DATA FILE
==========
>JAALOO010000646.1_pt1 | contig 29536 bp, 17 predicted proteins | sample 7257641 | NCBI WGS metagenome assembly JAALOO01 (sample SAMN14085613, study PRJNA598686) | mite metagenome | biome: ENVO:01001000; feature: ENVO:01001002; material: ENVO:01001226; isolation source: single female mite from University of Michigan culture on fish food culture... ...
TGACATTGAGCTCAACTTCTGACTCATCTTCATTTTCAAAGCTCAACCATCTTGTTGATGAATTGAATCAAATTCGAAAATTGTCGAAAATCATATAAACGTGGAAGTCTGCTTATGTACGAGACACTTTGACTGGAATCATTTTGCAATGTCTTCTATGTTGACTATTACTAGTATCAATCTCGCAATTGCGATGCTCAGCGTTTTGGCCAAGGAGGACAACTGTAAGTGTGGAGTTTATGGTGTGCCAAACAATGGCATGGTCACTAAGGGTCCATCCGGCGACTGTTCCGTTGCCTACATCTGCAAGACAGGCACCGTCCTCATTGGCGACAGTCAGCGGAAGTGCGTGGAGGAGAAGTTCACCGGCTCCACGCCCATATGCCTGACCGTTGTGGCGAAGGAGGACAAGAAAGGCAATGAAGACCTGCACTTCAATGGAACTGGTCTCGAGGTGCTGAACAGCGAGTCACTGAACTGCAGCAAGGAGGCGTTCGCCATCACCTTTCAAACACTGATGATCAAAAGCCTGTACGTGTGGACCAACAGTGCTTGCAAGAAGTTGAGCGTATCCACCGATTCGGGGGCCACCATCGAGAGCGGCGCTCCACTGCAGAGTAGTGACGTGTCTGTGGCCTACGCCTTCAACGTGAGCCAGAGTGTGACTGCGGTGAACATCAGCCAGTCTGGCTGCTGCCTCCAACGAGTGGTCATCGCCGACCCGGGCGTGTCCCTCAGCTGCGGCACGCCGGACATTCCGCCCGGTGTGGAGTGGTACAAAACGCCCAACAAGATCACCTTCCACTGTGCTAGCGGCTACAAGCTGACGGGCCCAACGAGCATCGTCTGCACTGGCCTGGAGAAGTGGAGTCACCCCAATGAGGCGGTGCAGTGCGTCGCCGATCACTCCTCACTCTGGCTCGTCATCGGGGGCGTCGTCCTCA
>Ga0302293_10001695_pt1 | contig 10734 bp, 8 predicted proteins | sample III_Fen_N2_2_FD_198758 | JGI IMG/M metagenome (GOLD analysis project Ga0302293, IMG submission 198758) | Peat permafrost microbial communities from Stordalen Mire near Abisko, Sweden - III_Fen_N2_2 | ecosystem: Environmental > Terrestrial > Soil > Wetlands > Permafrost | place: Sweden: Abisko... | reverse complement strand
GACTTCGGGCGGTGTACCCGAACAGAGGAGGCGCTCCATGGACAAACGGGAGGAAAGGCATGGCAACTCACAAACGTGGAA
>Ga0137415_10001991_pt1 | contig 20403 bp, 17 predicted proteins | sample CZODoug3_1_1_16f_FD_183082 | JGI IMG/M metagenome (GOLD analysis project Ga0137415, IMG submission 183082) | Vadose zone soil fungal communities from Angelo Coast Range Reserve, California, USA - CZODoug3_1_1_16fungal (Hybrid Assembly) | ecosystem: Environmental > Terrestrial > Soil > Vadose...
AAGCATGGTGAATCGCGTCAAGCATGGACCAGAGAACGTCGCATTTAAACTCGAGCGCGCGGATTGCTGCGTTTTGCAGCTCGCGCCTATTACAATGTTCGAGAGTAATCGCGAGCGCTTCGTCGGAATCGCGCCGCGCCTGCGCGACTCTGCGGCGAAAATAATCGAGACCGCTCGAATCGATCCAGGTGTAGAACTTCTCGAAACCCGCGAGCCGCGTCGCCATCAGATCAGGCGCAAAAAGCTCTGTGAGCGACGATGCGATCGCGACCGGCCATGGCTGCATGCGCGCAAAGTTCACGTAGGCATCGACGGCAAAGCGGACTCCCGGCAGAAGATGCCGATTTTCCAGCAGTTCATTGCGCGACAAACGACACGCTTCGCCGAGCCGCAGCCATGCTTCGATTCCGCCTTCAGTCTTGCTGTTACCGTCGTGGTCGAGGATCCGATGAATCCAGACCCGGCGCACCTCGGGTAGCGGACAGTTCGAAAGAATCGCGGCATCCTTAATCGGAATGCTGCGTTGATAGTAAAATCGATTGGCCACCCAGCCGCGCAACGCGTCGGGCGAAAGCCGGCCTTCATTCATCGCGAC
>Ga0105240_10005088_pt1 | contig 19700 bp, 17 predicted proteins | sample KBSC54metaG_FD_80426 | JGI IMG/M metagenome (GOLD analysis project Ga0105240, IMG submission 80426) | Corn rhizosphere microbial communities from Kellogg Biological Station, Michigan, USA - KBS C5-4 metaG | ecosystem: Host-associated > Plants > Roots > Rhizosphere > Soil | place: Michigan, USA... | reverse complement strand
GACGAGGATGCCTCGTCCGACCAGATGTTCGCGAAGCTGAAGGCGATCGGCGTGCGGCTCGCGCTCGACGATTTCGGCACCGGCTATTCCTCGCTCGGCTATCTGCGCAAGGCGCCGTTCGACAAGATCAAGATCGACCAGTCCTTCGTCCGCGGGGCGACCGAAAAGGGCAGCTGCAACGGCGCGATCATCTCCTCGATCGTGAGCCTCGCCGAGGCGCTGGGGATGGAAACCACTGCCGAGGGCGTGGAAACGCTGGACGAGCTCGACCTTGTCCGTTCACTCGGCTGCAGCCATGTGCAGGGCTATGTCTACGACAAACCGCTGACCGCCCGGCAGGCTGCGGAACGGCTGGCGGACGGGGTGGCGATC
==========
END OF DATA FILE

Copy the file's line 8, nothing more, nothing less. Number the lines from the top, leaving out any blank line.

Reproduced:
GACGAGGATGCCTCGTCCGACCAGATGTTCGCGAAGCTGAAGGCGATCGGCGTGCGGCTCGCGCTCGACGATTTCGGCACCGGCTATTCCTCGCTCGGCTATCTGCGCAAGGCGCCGTTCGACAAGATCAAGATCGACCAGTCCTTCGTCCGCGGGGCGACCGAAAAGGGCAGCTGCAACGGCGCGATCATCTCCTCGATCGTGAGCCTCGCCGAGGCGCTGGGGATGGAAACCACTGCCGAGGGCGTGGAAACGCTGGACGAGCTCGACCTTGTCCGTTCACTCGGCTGCAGCCATGTGCAGGGCTATGTCTACGACAAACCGCTGACCGCCCGGCAGGCTGCGGAACGGCTGGCGGACGGGGTGGCGATC